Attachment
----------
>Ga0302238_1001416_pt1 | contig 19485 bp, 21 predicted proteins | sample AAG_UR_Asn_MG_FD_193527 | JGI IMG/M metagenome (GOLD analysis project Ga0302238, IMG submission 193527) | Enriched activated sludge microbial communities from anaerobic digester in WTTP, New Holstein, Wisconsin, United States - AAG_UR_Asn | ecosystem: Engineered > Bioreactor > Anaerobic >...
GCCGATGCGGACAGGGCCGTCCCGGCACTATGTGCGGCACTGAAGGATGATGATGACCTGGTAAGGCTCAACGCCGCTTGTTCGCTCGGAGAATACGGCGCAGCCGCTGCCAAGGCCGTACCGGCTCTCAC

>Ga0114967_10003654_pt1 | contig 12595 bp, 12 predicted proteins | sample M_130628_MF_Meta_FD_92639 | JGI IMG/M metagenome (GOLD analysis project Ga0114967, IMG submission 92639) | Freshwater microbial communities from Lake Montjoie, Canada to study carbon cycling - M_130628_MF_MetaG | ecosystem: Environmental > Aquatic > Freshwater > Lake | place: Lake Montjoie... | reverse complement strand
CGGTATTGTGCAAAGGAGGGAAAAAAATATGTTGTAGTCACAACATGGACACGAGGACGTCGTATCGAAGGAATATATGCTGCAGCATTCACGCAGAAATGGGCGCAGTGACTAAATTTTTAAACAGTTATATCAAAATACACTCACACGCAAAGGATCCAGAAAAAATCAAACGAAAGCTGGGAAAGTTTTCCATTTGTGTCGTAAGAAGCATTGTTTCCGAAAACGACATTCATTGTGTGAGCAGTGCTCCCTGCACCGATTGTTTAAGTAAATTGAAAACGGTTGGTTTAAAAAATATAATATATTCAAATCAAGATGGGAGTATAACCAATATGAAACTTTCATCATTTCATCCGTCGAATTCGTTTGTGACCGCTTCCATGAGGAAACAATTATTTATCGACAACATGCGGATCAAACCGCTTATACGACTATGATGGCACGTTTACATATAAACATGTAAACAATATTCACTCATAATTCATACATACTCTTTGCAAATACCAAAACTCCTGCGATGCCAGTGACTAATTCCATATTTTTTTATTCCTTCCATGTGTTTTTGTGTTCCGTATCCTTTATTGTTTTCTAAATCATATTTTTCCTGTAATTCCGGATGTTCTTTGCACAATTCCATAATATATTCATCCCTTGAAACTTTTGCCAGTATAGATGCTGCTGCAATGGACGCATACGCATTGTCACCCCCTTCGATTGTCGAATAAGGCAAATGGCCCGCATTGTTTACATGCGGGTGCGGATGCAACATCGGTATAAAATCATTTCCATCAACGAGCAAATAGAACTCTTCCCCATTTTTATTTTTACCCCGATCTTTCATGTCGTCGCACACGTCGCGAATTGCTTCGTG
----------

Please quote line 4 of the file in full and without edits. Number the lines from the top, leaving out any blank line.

CGGTATTGTGCAAAGGAGGGAAAAAAATATGTTGTAGTCACAACATGGACACGAGGACGTCGTATCGAAGGAATATATGCTGCAGCATTCACGCAGAAATGGGCGCAGTGACTAAATTTTTAAACAGTTATATCAAAATACACTCACACGCAAAGGATCCAGAAAAAATCAAACGAAAGCTGGGAAAGTTTTCCATTTGTGTCGTAAGAAGCATTGTTTCCGAAAACGACATTCATTGTGTGAGCAGTGCTCCCTGCACCGATTGTTTAAGTAAATTGAAAACGGTTGGTTTAAAAAATATAATATATTCAAATCAAGATGGGAGTATAACCAATATGAAACTTTCATCATTTCATCCGTCGAATTCGTTTGTGACCGCTTCCATGAGGAAACAATTATTTATCGACAACATGCGGATCAAACCGCTTATACGACTATGATGGCACGTTTACATATAAACATGTAAACAATATTCACTCATAATTCATACATACTCTTTGCAAATACCAAAACTCCTGCGATGCCAGTGACTAATTCCATATTTTTTTATTCCTTCCATGTGTTTTTGTGTTCCGTATCCTTTATTGTTTTCTAAATCATATTTTTCCTGTAATTCCGGATGTTCTTTGCACAATTCCATAATATATTCATCCCTTGAAACTTTTGCCAGTATAGATGCTGCTGCAATGGACGCATACGCATTGTCACCCCCTTCGATTGTCGAATAAGGCAAATGGCCCGCATTGTTTACATGCGGGTGCGGATGCAACATCGGTATAAAATCATTTCCATCAACGAGCAAATAGAACTCTTCCCCATTTTTATTTTTACCCCGATCTTTCATGTCGTCGCACACGTCGCGAATTGCTTCGTG